Importantly, the researchers do not think that copper causes cancer. Exposure of healthy mice to the same amount of copper via drinking water for up to two years did not result in an increased incidence of cancer. The authors suggest that copper levels could be monitored in cancer patients.

**** They propose that minimizing copper in the patient’s system may be beneficial in cancer therapy, especially when combined with drugs that block glycolysis. This two-step strategy would starve cancer cells — which tend to require much higher amounts of energy than normal cells — by limiting their two major pathways for ATP production.*****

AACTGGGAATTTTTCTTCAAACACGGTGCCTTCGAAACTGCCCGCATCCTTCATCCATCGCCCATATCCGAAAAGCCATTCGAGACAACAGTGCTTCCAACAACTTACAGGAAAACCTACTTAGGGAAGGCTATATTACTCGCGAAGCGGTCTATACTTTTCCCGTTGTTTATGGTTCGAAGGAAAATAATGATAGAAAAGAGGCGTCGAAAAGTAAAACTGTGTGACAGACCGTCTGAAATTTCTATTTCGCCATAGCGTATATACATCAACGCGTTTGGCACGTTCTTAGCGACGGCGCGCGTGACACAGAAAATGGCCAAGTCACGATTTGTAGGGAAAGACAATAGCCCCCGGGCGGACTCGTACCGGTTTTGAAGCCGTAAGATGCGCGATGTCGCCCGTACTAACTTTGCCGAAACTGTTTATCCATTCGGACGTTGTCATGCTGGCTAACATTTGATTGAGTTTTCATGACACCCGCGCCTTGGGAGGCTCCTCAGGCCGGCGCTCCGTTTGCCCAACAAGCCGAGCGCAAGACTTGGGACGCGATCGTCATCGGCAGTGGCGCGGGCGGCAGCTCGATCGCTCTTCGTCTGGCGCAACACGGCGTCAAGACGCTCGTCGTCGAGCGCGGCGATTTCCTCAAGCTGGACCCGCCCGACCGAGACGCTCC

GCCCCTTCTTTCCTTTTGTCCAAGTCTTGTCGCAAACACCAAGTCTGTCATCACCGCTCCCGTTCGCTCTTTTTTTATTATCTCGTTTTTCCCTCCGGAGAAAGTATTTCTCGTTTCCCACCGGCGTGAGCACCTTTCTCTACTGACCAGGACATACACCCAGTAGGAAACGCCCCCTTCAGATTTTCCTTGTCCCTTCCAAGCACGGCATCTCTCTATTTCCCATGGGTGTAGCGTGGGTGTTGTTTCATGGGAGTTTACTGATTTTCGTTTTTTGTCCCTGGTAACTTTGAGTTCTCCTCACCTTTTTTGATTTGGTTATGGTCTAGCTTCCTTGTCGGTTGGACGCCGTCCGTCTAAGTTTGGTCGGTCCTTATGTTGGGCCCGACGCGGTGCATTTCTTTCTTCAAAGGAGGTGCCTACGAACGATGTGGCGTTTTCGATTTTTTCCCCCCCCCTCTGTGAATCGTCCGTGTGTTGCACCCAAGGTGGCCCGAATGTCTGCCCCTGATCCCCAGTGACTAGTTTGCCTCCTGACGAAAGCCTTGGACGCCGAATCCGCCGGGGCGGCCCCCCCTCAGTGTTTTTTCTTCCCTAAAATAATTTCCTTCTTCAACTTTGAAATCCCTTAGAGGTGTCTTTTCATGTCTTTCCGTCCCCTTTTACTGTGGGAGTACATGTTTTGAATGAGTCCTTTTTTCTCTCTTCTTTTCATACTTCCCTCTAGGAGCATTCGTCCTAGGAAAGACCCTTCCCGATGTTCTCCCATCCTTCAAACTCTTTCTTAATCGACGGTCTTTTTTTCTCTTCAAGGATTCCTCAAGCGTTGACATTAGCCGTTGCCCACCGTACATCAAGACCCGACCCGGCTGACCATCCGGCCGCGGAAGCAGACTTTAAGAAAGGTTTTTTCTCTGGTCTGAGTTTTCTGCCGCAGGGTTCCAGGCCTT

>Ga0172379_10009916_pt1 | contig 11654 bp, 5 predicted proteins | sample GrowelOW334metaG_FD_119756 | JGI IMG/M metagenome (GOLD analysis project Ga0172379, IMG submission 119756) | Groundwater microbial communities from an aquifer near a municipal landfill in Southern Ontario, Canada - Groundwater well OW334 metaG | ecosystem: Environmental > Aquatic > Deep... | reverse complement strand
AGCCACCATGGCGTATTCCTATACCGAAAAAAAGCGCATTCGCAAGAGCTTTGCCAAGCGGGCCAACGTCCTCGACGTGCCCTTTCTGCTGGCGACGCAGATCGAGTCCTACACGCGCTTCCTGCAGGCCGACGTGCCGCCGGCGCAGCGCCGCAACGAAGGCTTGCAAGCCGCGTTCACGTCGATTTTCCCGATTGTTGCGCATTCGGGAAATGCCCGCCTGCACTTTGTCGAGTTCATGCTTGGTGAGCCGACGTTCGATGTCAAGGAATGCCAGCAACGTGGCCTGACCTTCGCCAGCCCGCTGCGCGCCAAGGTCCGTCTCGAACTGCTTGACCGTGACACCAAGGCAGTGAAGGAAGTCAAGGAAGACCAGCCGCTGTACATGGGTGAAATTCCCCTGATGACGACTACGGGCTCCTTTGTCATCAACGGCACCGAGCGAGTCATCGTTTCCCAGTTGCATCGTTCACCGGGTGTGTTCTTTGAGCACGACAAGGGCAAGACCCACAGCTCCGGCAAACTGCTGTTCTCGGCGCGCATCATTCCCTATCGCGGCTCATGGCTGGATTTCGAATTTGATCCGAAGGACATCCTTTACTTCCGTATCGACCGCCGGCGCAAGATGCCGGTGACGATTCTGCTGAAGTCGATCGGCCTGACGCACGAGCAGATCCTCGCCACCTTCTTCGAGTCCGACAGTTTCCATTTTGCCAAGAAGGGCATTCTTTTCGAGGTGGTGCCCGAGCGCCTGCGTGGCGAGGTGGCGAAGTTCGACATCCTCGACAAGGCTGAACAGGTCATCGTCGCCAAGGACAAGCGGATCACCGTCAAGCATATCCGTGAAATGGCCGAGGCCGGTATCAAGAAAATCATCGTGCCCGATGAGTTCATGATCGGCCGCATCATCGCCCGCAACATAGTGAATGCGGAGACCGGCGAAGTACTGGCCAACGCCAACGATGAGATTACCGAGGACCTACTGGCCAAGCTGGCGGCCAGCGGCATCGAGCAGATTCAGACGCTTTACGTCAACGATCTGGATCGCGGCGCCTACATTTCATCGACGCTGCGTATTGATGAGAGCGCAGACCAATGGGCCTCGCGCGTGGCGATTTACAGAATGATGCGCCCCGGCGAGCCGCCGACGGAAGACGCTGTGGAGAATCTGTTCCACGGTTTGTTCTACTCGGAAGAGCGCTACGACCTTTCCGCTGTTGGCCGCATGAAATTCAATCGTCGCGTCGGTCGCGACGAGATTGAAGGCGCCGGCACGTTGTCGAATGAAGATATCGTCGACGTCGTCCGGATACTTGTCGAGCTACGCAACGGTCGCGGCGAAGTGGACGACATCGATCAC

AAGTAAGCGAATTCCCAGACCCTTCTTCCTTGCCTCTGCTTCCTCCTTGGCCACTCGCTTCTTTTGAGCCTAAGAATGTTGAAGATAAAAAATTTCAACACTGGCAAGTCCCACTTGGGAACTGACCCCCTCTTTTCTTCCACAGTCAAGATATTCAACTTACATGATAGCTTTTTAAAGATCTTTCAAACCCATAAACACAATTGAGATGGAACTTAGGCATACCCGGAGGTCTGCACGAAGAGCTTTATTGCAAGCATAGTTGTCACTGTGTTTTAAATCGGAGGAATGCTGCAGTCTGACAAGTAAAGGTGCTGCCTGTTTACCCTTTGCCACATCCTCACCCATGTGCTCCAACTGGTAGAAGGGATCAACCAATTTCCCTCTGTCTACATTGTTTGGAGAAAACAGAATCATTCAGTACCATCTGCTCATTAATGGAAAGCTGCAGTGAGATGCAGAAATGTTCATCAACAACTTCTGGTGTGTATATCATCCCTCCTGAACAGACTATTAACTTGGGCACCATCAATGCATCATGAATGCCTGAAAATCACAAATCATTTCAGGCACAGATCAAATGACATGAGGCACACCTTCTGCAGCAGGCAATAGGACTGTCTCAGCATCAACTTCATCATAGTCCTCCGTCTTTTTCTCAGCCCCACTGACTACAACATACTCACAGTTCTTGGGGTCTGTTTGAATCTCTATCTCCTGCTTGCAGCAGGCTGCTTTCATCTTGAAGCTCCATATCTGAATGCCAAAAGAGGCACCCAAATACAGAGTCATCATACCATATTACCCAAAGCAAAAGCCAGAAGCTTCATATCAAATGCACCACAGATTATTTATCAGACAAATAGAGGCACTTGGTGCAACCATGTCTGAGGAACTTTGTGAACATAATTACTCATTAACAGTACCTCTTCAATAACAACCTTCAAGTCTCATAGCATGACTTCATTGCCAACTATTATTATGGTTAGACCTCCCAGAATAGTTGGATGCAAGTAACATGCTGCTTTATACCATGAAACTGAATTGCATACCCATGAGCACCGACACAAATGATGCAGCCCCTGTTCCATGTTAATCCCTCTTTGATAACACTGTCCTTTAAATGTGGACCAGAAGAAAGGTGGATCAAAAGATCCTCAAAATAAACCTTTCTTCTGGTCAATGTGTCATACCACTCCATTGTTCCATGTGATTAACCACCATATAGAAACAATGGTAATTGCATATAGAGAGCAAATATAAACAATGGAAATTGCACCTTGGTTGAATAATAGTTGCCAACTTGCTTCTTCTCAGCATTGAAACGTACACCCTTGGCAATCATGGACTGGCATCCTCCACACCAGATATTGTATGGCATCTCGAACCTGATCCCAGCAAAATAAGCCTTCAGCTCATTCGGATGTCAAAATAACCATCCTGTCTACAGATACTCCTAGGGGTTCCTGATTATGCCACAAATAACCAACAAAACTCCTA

Ketones and lactate increase cancer cell “stemness,” driving recurrence, metastasis and poor clinical outcome in breast cancer: achieving personalized medicine via Metabolo-Genomics.

Cell Cycle. 2011 Apr 15;10(8):1271-86. doi: 10.4161/cc.10.8.15330.
Ketones and lactate increase cancer cell “stemness,” driving recurrence, metastasis and poor clinical outcome in breast cancer: achieving personalized medicine via Metabolo-Genomics.

Source
The Jefferson Stem Cell Biology and Regenerative Medicine Center, Thomas Jefferson University, Philadelphia, PA, USA.

Abstract